Health state utility (HSU) is a core component of QALYs and cost-effectiveness analysis, although HSU is rarely estimated among a representative sample of patients. We explored the feasibility of assessing HSU in head and neck cancer from the French National Hospital Discharge database.

An exhaustive sample of 53,258 incident adult patients with a first diagnosis of head and neck cancer was identified in 2010–2012. We used a cross-sectional approach to define five health states over two periods: three "cancer stages at initial treatment" (early, locally advanced or metastatic stage); a "relapse state" and otherwise a "relapse-free state" in the follow-up of patients initially treated at early or locally advanced stage. In patients admitted in post-acute care, a two-parameter graded response model (Item Response Theory) was estimated from all 144,012 records of six Activities of Daily Living (ADLs) and the latent health state scale underlying ADLs was calibrated with the French EQ-5D-3 L social value set. Following linear interpolation between all assessments of the patient, daily estimates of utility in post-acute care were averaged by health state, patient and month of follow-up. Finally, HSU was estimated by health state and month of follow-up for the whole patient population after controlling for survivorship and selection in post-acute care.

Head and neck cancer was generally associated with poor HSU estimates in a real-life setting. As compared to “distant metastasis at initial treatment”, mean HSU was higher in other health states, although numerical differences were small (0.45 versus around 0.54). It was primarily explained by the negative effects on HSU of an older age (38.4% aged ≥70 years in “early stage at initial treatment”) and comorbidities (> 50% in other health states). HSU estimates significantly improved over time in the “relapse-free state” (from 8 to 12 months of follow-up).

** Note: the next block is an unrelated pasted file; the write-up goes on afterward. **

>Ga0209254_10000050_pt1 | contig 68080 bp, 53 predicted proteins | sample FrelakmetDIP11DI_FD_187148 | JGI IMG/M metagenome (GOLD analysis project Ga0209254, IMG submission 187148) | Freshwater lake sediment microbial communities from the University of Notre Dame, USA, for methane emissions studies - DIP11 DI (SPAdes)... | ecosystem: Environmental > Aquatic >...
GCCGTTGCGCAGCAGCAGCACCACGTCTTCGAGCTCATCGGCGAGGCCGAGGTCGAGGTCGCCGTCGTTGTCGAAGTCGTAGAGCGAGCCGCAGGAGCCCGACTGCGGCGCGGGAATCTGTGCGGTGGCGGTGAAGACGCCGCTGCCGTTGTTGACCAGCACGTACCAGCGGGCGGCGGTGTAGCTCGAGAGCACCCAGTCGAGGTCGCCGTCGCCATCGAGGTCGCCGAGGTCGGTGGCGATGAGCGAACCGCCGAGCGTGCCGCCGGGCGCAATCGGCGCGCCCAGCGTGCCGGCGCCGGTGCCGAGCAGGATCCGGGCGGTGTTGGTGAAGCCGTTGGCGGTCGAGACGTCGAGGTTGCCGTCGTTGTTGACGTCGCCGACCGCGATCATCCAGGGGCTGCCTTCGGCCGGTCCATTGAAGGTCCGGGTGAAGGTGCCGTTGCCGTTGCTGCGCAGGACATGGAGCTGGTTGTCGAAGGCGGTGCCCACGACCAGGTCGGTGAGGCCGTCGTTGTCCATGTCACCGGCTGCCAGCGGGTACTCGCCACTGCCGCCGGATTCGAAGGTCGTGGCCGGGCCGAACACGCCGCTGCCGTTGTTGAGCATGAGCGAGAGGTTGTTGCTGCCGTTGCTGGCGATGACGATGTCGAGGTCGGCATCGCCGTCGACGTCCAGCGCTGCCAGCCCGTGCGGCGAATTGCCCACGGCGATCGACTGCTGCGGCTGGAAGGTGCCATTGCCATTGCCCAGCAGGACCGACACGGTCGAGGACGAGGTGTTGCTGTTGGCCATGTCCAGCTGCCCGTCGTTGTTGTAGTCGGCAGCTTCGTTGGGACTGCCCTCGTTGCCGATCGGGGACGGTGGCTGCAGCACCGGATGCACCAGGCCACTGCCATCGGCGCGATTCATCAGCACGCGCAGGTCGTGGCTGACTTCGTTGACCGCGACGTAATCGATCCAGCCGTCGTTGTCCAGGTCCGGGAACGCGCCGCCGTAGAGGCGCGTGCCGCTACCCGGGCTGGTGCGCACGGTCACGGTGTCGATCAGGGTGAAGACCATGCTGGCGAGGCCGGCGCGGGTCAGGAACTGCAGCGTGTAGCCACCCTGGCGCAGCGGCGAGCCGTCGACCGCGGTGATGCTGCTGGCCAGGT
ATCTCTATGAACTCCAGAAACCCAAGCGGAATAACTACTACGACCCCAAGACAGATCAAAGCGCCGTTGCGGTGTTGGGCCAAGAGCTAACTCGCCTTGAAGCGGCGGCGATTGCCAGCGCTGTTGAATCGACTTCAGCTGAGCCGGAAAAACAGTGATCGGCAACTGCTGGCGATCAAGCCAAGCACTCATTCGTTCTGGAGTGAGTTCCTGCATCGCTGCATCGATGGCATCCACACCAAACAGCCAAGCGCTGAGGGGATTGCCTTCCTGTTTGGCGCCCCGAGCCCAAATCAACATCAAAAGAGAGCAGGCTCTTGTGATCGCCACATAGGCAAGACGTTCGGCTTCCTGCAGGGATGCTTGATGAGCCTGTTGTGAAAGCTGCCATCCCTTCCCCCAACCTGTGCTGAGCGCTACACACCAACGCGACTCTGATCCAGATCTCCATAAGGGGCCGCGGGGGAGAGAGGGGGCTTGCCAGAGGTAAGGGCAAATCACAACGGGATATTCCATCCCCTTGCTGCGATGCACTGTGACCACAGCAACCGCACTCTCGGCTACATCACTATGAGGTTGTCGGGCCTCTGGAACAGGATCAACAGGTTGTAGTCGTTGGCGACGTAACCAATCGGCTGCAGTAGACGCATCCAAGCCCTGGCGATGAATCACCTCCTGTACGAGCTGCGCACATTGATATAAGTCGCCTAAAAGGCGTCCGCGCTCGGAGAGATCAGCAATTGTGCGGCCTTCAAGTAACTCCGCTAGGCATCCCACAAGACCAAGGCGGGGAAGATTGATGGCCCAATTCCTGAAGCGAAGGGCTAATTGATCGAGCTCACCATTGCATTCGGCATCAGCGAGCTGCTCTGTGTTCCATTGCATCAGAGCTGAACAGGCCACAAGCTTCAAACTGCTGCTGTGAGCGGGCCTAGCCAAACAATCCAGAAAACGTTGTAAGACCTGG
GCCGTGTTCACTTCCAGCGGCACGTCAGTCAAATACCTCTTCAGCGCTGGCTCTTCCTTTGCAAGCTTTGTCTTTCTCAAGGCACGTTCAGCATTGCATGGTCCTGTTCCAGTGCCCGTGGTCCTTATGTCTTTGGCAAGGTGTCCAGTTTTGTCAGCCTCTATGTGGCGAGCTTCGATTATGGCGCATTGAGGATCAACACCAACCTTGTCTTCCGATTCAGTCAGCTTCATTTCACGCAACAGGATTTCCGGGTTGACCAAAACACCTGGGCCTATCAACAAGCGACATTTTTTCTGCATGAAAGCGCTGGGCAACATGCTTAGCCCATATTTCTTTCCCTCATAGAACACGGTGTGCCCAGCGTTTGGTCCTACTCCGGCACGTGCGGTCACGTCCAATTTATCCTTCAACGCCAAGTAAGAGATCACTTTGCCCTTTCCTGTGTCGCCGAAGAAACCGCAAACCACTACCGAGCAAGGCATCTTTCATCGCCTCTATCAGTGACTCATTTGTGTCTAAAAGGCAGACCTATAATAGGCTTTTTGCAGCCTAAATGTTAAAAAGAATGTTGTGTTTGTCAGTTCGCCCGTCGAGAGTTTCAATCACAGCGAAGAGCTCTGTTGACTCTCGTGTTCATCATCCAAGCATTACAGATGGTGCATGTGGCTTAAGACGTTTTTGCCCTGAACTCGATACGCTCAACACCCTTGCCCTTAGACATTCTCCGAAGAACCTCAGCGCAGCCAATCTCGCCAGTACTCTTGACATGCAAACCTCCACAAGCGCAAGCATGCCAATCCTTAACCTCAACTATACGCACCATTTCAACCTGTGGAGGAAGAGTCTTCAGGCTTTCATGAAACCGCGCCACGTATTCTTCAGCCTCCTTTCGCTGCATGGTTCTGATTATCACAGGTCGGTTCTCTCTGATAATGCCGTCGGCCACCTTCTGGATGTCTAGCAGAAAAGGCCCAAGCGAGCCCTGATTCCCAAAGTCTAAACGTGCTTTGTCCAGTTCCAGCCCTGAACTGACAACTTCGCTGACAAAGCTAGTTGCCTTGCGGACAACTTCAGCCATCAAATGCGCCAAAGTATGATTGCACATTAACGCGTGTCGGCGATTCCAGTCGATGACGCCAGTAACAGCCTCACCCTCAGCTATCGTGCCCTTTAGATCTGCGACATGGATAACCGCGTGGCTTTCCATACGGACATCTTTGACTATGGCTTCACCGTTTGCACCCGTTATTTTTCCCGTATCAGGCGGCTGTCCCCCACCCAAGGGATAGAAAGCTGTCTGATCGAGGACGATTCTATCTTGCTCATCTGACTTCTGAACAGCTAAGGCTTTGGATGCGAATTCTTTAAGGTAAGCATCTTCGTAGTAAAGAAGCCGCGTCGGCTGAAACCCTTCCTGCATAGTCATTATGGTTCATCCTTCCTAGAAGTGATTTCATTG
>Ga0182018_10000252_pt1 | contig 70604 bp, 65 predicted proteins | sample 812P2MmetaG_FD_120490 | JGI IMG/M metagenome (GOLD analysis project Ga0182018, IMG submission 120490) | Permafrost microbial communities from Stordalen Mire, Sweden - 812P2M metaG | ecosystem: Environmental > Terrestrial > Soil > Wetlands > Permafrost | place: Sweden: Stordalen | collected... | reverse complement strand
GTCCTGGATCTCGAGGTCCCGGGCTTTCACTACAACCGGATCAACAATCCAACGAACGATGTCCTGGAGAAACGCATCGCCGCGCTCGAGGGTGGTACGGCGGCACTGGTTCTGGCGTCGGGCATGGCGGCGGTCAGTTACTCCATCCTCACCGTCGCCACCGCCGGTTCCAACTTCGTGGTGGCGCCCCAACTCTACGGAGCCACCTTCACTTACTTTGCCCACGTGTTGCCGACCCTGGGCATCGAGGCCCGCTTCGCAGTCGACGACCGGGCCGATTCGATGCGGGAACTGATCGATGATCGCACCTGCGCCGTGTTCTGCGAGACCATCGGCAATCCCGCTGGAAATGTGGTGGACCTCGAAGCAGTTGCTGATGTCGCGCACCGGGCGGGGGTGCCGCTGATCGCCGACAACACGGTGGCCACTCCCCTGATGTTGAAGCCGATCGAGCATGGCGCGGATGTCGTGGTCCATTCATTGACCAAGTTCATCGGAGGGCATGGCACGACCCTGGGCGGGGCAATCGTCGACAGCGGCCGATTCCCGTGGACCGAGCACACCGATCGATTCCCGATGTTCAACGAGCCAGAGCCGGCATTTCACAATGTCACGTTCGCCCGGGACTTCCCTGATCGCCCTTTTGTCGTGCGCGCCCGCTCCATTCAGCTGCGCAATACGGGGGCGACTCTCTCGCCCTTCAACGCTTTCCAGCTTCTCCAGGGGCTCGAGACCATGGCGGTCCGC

HSU estimates in head and neck cancer were primarily driven by age at diagnosis, comorbidities, and time to assessment of cancer survivors. This feasibility study highlights the potential of estimating HSU within and across severe conditions in a systematic way at the national level.

A Psychometric Investigation of the Personality Traits Underlying Individual Tax MoraleJournal articleNicolas Jacquemet, Stéphane Luchini, Antoine Malézieux and Jason F. Shogren, The B.E. Journal of Economic Analysis & Policy, Volume 19, Issue 3, 2019

Why do people pay taxes? Rational choice theory has fallen short in answering this question. Another explanation, called “tax morale”, has been promoted. Tax morale captures the behavioral idea that non-monetary preferences (like norm-submission, moral emotions and moral judgments) might be better determinants of tax compliance than monetary trade-offs. Herein we report on two lab experiments designed to assess whether norm-submission, moral emotions (e.g. affective empathy, cognitive empathy, propensity to feel guilt and shame) or moral judgments (e.g. ethics principles, integrity, and moralization of everyday life) can help explain compliance behavior. Although we find statistically significant correlations of tax compliance behavior with empathy and shame, the economic significance of these correlations are low–—more than 80% of the variability in compliance remains unexplained. These results suggest that tax authorities should focus on the institutional context, rather than individual preference characteristics, to handle tax evasion.